Thursday, July 17, 2014
(This is the second post in a series of posts about rhythm. You can find the first one here )
"How do you find time to clean your house?"
That is one of the most frequent questions I get and see floating around the internet when it comes to homeschooling.
Being in the house every day, it does tend to get a tad messy. I once had a friend say that nice thing about working all day and having the kids in school is they don't have time to make the house messy. Good point!
So, when we are spending the day homeschooling and living in our houses, how do we find the time to clean?
This is where Waldorf is my saving grace. One of the first things Waldorf stresses is for wee ones to take part in many of the housekeeping chores that take place each day.
Steiner encouraged parents and teachers to let children fold socks, sweep the floor, wash dishes, etc. All these things help children develop a sense of awareness over their body and how it works. It provides them with purposeful movement and different sensory experiences, and it shows them that they are a valuable part of the home environment and that they have something to contribute as well. I know from my own experience that doing chores and being given that responsibility has really helped build my children's self esteem.
Also, I find when my house is scattered and messy, my brain is scattered and messy. And if mine is scattered and messy, I can only imagine how my littles feel.
But where do we find the time?
To keep your clutter and dust bunnies from taking over the house, you need to fit it in to your daily rhythm, by creating a weekly rhythm.
A weekly rhythm is made up of things that don't need to be done daily, but find a place in your lives at least once a week. For my family, a weekly rhythm is two fold: homeschooling and homekeeping.
Our homekeeping rhythm goes like this:
Monday - clean bedrooms, change sheets, vaccum bedrooms
Tuesday - clean dining room and living room
Wednesday - clean bathroom
Thursday - clean office
Friday - Sunday there are no specific cleaning chores to do.
Now, with all that written out, I do need to say that I do some laundry every night, because the electricity is cheaper. And I also have daily chores that get done to help with upkeep. These include tidying in the kitchen after each meal, wiping down the bathroom before I go to bed, and because we have a dog, I vacuum the first floor each day. These are a part of our daily rhythm.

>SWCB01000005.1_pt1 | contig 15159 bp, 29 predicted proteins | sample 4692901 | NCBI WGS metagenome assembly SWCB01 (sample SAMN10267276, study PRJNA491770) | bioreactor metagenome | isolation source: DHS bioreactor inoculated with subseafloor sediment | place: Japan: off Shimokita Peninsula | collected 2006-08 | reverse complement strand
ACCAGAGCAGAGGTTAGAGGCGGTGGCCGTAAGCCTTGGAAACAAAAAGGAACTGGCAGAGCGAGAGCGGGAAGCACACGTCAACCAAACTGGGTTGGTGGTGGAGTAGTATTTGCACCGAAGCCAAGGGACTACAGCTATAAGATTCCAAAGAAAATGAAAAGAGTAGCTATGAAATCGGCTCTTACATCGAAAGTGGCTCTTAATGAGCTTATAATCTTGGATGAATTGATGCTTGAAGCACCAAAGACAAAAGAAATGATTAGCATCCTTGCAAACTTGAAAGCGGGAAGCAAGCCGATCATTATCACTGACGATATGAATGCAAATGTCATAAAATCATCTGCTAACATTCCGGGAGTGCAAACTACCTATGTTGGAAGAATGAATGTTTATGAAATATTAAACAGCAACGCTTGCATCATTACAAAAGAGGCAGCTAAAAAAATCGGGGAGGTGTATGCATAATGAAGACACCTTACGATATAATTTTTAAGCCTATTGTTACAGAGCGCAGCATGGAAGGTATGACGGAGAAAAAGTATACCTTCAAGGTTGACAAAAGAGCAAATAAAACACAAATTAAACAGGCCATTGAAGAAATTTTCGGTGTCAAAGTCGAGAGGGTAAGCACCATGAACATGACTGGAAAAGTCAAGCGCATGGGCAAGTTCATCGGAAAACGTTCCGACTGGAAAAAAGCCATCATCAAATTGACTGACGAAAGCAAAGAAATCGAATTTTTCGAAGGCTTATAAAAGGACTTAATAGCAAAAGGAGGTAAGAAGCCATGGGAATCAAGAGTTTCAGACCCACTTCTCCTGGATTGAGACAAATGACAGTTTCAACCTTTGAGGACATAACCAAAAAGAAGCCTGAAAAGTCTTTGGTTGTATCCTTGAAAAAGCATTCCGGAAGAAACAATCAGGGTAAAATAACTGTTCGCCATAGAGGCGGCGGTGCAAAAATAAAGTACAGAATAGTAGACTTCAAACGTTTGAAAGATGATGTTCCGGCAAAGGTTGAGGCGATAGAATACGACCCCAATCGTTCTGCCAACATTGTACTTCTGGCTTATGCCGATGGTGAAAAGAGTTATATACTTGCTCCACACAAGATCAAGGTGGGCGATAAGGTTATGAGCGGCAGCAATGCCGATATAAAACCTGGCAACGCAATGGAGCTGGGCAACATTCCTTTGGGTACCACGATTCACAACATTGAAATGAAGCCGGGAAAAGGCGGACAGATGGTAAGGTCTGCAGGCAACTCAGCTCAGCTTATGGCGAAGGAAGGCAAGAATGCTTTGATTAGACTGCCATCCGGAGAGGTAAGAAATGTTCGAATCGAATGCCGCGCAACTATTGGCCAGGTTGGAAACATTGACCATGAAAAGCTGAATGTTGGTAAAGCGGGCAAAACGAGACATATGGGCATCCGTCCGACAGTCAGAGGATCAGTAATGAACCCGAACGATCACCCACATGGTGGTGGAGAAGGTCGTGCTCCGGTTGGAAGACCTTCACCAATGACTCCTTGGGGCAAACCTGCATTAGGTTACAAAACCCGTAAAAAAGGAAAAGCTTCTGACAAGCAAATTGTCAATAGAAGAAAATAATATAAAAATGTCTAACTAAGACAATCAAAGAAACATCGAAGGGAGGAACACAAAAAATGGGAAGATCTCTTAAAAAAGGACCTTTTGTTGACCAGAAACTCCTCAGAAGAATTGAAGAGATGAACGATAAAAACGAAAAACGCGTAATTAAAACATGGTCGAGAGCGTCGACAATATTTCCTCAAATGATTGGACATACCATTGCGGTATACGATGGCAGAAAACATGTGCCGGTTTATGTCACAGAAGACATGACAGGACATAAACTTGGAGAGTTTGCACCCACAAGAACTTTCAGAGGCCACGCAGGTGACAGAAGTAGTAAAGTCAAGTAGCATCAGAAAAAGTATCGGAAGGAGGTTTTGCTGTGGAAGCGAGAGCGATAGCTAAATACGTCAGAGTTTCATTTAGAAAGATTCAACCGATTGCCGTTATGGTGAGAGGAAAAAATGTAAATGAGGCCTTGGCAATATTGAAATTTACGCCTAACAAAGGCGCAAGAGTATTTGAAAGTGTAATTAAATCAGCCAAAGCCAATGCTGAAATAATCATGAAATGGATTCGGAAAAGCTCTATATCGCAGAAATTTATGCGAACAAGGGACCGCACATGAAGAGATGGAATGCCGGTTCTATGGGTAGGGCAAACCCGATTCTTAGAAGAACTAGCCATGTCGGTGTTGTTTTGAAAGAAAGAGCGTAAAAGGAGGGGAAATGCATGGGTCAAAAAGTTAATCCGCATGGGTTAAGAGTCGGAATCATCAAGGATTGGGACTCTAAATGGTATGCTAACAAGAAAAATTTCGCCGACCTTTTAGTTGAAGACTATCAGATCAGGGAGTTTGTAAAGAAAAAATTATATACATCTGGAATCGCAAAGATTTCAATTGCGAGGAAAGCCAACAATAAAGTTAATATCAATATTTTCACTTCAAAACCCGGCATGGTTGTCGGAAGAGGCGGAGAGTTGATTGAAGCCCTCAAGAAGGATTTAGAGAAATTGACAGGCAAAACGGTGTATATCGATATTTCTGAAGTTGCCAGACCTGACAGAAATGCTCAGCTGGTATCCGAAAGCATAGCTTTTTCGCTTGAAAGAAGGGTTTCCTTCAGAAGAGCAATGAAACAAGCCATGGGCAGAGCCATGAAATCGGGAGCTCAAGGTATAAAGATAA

Both the children help with chores each day. They put away clothes, they scrub the bath during their bath time, they actually fight over who gets to scrub the toilet or wash the floors (I kid you not), and they are both responsible for keeping their toys in their proper spot and helping me when things need to be organized a bit. They have been a part of chores from the beginning and take pride in the responsibility.
But doesn't it take longer? Don't they sometimes do things not quite right?
Yes. It typically takes longer. And yes, there will be streaks on the bathroom mirror and random dust bunnies that didn't get caught, but those can be quietly and quickly fixed, and those are lessons in themselves.
Gentle reminders and cleaning tips are well received in this house because of the gentle way they are given. For example: "Oops, one dust bunny was hiding out under the tv stand. You know how I get those guys? I switch to the arm instead of using the wheel. Here, try it!" And that's that.
And because we stay on top of things on a weekly basis, it typically only takes about a half hour in the afternoon to get everything done that needs doing on that day (we only have about 1100 square feet of space total) leaving lots of time for all the other things we'd rather be doing.
In order for this to work we also have "tidy as we go" and "everything has a place (except for that pile of papers I've been shifting for the last four years)" as mottos that we TRY to live by.
And have no fear, if you were to come by any random day, you'd be greeted by a dining table full of books and crayons and a living room with swords and lego and playmobil scattered. BUT, it will get cleaned and tidied and when we wake in the morning, we start with a fresh slate.
I'm all about the fresh slate :)
Our weekly homeschooling rhythm is totally different, and very fluid. It is totally focused on experiences for the kids, and while we try and do these things on the specific days, it doesn't mean they aren't done on other days as well. It is just that these are things the children picked that they really enjoyed doing and wanted to make sure there was time for them each week.
Monday is bake day
Tuesday they are at a nature program
Wednesday is art or music
Thursday is typically a walk to a library or board/card game playing
Friday we are typically on a hike.
The weekends are family time and while we still follow a pretty typical daily rhythm, we don't have anything scheduled for each weekend.
It is important to remember that you can not have a solid weekly rhythm unless your daily rhythm is solid. I hear of so many parents struggling with rhythm because they try and do everything all at once.
Start daily and work up to the bigger stuff.
The mess will still be there in the morning.